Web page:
Pioneer has even made a cameo appearance in a Star Trek movie when the evil Klingons find it in interstellar space and shoot it for target practice.
Now over 7 billion miles from Earth (10 light-hours) Pioneer 11 and 12 serve as "test particles" for measuring the effects of gravity on manmade objects over very large distances. Such a test has never before been possible.
In the 1980s several research teams independently measured what was interpreted as an infinitesimal deceleration of both Pioneers, which are streaking away from us in nearly opposite directions. The amount was inconsequential by engineering standards, but a huge discrepancy in predictions made by the laws of gravity.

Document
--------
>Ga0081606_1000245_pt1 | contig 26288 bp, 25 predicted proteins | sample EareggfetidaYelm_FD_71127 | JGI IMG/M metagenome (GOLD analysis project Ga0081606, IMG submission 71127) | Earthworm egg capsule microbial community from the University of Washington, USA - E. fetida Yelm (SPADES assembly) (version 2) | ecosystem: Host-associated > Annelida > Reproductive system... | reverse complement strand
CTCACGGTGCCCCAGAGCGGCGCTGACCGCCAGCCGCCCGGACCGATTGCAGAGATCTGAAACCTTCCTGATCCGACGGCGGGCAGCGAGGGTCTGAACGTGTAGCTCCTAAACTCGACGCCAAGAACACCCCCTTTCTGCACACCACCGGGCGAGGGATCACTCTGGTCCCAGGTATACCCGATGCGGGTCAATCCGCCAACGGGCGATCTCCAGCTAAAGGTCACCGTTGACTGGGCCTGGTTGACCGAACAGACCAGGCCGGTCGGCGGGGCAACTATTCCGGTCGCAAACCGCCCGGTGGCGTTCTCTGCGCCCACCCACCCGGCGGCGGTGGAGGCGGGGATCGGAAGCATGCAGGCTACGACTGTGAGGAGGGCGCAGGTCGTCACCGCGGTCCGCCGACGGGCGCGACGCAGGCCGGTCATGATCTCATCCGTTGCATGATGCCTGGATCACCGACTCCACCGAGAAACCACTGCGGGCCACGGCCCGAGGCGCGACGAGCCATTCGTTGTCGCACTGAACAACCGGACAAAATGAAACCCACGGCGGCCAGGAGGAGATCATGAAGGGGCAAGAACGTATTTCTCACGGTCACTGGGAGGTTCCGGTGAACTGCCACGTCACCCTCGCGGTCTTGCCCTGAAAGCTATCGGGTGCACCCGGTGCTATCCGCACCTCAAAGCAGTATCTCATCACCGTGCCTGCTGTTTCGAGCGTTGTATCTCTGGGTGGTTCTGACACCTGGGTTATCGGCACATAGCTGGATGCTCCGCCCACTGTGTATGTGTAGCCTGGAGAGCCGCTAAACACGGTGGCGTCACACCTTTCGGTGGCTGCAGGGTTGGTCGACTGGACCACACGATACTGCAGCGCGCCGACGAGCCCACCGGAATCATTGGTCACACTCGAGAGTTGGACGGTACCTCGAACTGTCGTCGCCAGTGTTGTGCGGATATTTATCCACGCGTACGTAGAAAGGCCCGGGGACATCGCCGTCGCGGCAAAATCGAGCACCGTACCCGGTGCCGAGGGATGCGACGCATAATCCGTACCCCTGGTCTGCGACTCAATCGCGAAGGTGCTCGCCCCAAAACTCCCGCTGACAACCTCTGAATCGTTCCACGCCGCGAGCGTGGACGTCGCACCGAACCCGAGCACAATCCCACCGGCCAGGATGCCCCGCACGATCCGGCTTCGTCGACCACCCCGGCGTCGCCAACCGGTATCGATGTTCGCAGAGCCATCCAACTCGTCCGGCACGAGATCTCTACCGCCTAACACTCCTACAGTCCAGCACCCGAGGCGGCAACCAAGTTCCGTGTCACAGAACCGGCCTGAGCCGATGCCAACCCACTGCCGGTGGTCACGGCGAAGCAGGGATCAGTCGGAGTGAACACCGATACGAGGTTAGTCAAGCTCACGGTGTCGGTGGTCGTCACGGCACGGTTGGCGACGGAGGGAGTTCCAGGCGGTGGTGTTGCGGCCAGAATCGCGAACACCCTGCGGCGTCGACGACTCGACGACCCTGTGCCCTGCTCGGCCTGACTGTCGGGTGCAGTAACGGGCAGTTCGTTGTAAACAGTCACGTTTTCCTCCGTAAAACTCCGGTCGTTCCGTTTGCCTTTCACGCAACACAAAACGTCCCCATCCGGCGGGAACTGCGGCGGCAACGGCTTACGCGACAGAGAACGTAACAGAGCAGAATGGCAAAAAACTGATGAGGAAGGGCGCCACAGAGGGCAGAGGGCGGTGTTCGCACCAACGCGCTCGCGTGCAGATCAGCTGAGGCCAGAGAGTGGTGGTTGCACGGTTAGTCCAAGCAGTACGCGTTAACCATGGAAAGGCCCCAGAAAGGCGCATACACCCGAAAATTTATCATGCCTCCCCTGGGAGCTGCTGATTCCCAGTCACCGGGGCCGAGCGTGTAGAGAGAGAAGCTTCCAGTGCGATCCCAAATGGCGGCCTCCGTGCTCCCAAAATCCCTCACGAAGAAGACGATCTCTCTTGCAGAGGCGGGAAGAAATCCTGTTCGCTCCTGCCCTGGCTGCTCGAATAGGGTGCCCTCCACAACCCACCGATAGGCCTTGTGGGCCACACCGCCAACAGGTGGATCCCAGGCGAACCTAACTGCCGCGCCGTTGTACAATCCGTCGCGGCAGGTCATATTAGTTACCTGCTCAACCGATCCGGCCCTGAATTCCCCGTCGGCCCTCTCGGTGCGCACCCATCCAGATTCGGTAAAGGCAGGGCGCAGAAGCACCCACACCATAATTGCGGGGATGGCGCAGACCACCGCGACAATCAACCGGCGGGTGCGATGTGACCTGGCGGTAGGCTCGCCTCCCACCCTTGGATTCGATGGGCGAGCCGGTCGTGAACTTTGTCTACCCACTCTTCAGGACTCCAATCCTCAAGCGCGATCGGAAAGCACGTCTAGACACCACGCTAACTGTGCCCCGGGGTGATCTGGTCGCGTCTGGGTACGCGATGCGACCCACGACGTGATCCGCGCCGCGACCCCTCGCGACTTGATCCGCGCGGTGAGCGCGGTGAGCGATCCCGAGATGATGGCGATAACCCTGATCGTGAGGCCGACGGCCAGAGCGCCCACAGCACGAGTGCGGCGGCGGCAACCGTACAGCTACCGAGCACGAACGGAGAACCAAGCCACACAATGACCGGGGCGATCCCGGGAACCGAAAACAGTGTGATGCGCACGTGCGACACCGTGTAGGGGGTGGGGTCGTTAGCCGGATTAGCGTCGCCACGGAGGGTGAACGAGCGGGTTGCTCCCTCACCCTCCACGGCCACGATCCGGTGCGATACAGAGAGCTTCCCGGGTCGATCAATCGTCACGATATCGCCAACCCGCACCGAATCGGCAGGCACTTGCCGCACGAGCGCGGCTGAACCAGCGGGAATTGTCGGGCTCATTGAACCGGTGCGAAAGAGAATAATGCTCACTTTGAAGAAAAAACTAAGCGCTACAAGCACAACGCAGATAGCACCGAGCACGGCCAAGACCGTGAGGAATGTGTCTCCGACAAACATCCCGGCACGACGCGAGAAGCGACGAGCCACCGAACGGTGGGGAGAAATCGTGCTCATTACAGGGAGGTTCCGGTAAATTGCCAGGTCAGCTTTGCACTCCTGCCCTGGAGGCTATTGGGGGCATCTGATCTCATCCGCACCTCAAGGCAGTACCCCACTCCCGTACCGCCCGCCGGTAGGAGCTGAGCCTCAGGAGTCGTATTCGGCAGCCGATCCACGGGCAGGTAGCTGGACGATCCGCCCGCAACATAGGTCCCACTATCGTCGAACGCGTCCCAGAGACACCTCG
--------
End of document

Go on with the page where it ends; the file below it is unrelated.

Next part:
The direction of the anomalous force had also come under question: is it really in the sun's direction, or Earth's, or along the spacecraft's spin axis or velocity direction?
Scientists began toying with the exotic theories for explaining the anomaly. Perhaps the laws of gravity needed to be modified. Was dark matter in our local neighborhood tugging on the Pioneers? Or did it have an even deeper implication for cosmology? One idea was that a localized blob of dark matter could be trapped in the sun's gravitational field. Any effects from dark energy would be way to small for explaining the Pioneer motion.